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Border Blast 3 Blasts onto the Commodore 64

Prolific Commodore 64 coder Alf Yngve has released his latest SEUCK game with Border Blast 3. The game, which was developed with the popular coding software SEUCK (Shoot ‘Em Up Construction Kit), is the sequel to Border War and Border Blast 2, which were released in 1989 and 1992 respectively. Arriving 25 years after its predecessor, Border Blast 3 is also the latest entry into the SEUCK Game Creation Compo 2016.

Border Blast 3 is classic vertical scrolling shoot ’em up action where one or two players can take on the enemy. While the game was coded by by Alf Yngve using the Standard SEUCK game engine, Richard Bayliss helped out with the music. The game is set in 2060 following the end of the Border War between China and the United States. Twenty-five years of peace is shattered when a new tyrant rises to power and takes control of force fields that the United States had previously put up around its borders during the Border War. Now the force fields are used to imprison people within the United States, letting no one out and no one in. Naturally, the President calls in for help, and this is where you, the player, come in to infiltrate the different war zones, destroy the enemy forces, bomb their bases, and put an end to this new war.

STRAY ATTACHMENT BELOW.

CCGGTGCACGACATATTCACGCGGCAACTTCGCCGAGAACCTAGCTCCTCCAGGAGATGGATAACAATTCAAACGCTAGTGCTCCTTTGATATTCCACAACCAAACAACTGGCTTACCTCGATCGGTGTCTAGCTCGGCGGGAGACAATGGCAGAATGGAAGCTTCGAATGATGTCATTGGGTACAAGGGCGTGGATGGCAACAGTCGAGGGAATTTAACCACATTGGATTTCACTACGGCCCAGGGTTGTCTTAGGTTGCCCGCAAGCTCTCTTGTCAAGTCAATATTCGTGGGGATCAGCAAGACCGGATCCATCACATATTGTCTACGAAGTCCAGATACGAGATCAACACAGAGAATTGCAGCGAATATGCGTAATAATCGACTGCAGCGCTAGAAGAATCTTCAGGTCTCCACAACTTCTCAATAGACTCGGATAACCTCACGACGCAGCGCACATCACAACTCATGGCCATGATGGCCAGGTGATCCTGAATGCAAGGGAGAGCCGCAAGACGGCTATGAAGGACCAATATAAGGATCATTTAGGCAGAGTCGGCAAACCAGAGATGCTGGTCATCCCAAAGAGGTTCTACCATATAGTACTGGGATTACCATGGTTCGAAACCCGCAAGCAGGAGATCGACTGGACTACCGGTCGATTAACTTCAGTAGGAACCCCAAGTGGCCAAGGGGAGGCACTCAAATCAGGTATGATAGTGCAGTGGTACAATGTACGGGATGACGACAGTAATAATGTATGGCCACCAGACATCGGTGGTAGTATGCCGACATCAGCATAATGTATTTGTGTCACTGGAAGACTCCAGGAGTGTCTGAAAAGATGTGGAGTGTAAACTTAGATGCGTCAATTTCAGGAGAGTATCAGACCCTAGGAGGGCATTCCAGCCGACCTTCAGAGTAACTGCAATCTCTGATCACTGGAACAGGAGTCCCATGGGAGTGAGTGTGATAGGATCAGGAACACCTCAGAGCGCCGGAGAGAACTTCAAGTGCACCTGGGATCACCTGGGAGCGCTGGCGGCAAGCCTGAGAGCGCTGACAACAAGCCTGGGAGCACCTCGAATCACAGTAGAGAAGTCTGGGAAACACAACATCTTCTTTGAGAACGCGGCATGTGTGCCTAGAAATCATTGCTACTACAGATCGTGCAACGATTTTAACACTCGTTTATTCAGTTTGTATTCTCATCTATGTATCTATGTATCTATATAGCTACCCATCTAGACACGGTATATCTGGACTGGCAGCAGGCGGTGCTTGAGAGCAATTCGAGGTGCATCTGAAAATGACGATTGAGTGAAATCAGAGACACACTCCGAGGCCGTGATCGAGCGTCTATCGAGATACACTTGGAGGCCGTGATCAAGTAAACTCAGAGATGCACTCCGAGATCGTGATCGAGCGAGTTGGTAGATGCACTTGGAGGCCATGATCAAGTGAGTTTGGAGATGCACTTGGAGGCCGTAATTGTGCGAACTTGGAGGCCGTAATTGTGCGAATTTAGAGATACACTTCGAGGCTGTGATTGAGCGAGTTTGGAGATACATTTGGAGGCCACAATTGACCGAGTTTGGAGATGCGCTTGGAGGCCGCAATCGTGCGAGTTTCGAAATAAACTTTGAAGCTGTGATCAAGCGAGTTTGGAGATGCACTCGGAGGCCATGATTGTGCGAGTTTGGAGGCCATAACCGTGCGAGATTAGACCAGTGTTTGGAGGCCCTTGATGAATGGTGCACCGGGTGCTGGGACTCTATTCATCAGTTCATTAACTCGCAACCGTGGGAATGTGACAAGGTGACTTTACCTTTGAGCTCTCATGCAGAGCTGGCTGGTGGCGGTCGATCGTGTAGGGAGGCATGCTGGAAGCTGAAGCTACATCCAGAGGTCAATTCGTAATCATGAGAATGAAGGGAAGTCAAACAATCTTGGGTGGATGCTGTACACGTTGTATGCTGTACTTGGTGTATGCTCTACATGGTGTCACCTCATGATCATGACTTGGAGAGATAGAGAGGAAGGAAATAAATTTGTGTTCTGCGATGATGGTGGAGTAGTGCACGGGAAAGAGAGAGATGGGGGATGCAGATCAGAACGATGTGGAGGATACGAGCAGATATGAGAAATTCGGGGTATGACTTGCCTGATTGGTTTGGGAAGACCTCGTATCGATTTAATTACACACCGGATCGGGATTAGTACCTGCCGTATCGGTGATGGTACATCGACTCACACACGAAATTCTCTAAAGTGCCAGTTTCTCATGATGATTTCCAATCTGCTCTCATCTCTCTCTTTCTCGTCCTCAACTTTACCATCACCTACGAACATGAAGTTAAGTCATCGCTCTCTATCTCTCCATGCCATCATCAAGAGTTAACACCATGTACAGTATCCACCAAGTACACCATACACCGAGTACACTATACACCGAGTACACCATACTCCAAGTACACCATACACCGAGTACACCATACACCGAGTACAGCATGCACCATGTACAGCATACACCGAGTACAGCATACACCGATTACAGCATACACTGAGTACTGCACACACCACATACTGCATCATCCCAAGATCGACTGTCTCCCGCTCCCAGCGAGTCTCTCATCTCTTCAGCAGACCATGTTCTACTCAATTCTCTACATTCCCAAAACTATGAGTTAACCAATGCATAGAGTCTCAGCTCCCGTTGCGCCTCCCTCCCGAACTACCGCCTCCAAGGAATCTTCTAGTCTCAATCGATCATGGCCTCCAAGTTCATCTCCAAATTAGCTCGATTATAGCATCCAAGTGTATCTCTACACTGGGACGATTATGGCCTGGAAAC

The game is the seventh entry into the SEUCK Game Creation Compo 2016, which has been running from April 1, 2016 and is due to close its doors on new entries on January 31, 2017. For anyone unfamiliar with SEUCK, this was a software creation tool that was originally published by Sensible Software back in 1987. It allowed everyday gamers to create their own games using various features, designing sprites, forming objects, designing levels, and forming enemy attack waves.

All download links for Border Blast 3 can be found on the Commodore 64 Scene DataBase, where you can find the Commodore 64 disk image and tape image formats, as well as the .SID file for the game.

Neil Reive

An avid retrogamer who has worked on various projects, magazines, and fanzines. He started his videogaming journey with the Amstrad CPC464 computer before moving onto a Commodore 64, then the Sega Mega Drive, followed by a multitude of PCs.

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